If you are interested in learning more about automatic quantity calculations and related proactive and participatory decision-making, please contact

Johan Appelqvist
Operative Director, Cost Management
+358 50 466 0907
johan.appelqvist(at)fimpec.com

Olli-Matti Airiola appointed as the Operational Director for Fimpec’s Project Management Services in Kokkola

Starting on February 1, 2024, as the Operational Director for Project Management Services in Kokkola, Olli-Matti Airiola brings comprehensive and diverse expertise to Fimpec in the conceptual development of industrial areas and the execution and management of construction and infrastructure projects.

Airiola has previously served as the CEO of KIP Service Oy and Kokkolan Teollisuusvesi Oy. As the CEO of KIP Service, he was responsible for creating and developing various service, product, and pricing models on the Kokkola industrial estate, and leading their implementation.

In his role as Operational Director, he will be responsible for the project management and leadership tasks in the industrial and energy sectors, as well as sales and customer relationship management in his designated area. As the business area in Kokkola evolves, Airiola will also act as a supervisor and developer within the organization. He will report to Mikko Turunen, the Managing Director of Fimpec PMO.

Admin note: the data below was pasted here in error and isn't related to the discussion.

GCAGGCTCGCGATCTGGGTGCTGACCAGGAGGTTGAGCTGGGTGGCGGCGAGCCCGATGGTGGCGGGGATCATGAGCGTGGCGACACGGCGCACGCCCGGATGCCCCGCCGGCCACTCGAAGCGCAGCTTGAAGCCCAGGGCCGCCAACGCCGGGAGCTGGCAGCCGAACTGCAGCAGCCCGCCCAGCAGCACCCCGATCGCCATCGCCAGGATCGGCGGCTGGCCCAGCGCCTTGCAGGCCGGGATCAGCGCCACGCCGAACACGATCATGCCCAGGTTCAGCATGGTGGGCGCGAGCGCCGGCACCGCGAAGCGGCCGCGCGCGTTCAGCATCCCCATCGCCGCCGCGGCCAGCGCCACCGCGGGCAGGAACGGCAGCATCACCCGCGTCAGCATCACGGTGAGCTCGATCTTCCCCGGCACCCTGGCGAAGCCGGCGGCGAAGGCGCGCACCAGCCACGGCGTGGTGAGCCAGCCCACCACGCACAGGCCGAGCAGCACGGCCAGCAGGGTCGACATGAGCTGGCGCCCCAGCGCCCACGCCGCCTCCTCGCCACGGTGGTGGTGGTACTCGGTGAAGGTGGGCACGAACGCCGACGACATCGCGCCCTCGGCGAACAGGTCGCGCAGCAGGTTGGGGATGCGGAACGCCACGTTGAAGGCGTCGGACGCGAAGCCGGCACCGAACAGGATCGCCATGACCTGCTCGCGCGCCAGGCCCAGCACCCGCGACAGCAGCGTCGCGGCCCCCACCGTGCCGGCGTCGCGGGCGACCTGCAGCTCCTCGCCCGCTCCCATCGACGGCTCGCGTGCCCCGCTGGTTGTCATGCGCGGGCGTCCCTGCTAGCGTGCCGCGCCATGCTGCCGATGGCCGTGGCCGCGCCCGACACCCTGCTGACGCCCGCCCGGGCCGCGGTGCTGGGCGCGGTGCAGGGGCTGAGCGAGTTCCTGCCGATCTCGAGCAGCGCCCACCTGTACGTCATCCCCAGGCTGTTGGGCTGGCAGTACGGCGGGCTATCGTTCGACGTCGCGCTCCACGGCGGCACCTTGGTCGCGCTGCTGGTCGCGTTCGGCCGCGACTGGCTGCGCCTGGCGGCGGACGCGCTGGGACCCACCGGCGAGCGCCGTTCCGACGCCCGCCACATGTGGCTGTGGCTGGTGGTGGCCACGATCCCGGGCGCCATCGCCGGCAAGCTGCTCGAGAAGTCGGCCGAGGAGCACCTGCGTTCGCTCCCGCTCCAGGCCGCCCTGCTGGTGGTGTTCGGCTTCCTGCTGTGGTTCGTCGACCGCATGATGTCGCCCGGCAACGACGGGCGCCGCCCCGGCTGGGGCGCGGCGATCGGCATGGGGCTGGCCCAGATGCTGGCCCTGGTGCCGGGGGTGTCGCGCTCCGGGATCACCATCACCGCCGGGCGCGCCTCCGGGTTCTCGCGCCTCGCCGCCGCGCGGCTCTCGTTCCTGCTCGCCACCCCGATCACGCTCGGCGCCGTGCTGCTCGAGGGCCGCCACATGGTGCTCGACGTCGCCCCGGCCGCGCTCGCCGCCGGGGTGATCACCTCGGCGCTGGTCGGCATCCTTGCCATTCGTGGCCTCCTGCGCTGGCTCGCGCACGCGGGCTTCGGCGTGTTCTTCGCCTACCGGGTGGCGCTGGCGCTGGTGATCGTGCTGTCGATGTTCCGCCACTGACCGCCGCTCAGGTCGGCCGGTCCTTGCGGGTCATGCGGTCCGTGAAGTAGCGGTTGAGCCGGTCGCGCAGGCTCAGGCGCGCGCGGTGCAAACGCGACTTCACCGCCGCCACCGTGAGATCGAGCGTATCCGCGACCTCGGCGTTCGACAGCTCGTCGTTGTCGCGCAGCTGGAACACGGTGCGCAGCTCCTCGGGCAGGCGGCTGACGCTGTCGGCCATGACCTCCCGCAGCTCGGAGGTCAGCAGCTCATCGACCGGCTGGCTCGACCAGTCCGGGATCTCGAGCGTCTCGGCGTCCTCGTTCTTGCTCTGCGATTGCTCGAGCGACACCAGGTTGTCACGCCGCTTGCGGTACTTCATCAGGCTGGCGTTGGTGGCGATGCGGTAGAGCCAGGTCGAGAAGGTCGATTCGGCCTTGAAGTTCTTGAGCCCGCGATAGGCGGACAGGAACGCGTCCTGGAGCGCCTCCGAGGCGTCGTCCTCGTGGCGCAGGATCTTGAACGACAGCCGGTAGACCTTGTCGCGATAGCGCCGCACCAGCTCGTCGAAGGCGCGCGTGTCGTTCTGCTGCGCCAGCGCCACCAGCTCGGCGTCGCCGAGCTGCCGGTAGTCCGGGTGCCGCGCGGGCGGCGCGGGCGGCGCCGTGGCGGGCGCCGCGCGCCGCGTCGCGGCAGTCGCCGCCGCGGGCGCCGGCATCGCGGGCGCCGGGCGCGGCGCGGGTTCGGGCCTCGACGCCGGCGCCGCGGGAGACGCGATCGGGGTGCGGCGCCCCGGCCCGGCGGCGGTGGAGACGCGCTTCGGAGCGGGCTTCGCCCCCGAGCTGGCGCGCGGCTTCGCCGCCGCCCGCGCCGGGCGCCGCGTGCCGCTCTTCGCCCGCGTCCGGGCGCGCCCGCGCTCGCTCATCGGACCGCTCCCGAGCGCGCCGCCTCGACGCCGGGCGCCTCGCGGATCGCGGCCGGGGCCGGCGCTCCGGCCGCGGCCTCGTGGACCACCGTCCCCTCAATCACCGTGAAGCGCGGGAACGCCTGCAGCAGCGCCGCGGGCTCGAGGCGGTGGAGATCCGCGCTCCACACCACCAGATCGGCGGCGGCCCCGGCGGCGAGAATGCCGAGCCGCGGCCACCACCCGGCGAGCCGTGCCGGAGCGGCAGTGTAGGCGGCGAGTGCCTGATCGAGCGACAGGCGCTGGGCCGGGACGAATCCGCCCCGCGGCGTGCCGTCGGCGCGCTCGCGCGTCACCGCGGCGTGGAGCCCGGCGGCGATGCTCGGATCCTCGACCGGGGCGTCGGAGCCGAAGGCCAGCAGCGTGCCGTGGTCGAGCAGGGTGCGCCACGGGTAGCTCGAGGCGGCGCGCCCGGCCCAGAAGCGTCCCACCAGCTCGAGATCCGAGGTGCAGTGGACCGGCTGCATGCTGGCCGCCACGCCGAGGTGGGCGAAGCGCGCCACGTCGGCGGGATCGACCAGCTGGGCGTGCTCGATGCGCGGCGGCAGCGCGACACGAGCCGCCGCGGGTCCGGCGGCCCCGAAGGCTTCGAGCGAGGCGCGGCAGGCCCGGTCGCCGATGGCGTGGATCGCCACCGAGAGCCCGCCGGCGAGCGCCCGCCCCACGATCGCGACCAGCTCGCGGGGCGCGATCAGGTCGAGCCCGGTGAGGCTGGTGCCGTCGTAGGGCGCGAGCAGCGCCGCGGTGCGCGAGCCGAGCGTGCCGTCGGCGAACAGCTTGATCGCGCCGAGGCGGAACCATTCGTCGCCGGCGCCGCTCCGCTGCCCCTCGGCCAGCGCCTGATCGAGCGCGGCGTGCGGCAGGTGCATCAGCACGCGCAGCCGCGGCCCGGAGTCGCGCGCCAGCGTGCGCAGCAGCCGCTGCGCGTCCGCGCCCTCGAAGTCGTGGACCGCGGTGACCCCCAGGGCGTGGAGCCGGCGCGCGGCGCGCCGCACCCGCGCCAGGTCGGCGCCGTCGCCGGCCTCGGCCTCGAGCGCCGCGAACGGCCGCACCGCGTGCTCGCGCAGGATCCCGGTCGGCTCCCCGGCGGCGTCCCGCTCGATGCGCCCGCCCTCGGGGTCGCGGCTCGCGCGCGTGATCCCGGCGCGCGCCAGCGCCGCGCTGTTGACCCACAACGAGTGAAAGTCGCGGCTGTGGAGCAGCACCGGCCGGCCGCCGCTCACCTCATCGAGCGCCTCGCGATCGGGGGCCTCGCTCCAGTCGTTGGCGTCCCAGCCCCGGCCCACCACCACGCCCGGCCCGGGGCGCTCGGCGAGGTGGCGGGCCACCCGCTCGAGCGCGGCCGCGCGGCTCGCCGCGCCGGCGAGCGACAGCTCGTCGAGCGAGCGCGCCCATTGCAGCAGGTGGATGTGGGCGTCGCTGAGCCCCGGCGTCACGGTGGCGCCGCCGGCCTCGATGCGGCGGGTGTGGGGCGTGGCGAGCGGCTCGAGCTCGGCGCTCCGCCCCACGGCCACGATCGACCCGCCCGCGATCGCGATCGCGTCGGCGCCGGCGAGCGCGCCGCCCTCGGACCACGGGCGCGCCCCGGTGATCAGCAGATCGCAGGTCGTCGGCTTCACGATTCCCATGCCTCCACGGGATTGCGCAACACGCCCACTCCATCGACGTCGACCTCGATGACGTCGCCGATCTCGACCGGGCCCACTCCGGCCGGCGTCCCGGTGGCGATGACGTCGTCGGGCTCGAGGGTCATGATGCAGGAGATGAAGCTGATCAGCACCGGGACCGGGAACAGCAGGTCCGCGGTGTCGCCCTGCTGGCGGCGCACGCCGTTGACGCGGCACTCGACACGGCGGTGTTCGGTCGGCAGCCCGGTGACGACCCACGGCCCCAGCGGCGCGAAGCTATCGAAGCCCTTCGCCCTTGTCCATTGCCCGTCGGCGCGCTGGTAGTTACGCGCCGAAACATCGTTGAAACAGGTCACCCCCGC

“I have strong networks in many of Finland’s industrial areas, in addition to KIP. I believe that my extensive expertise in the development of industrial areas and project management of industrial investments can be utilized in the growing Fimpec. The numerous investment projects planned for the Kokkola area also bring positive prospects for Fimpec’s future,” anticipates Airiola.

According to Mikko Turunen, Airiola’s move to Fimpec significantly strengthens the company’s local expertise on the west coast and is part of the determined implementation of the growth strategy.

“Airiola’s expertise diversifies Fimpec’s service offerings in the development of industrial parks and project management services. With Airiola’s experience and extensive networks, we have the opportunity to expand our operations to Central Ostrobothnia in line with our growth strategy,” Turunen states.

More information:
Mikko Turunen
Managing Director, Fimpec PMO Oy
phone: +358 40 844 7566
email: mikko.turunen@fimpec.com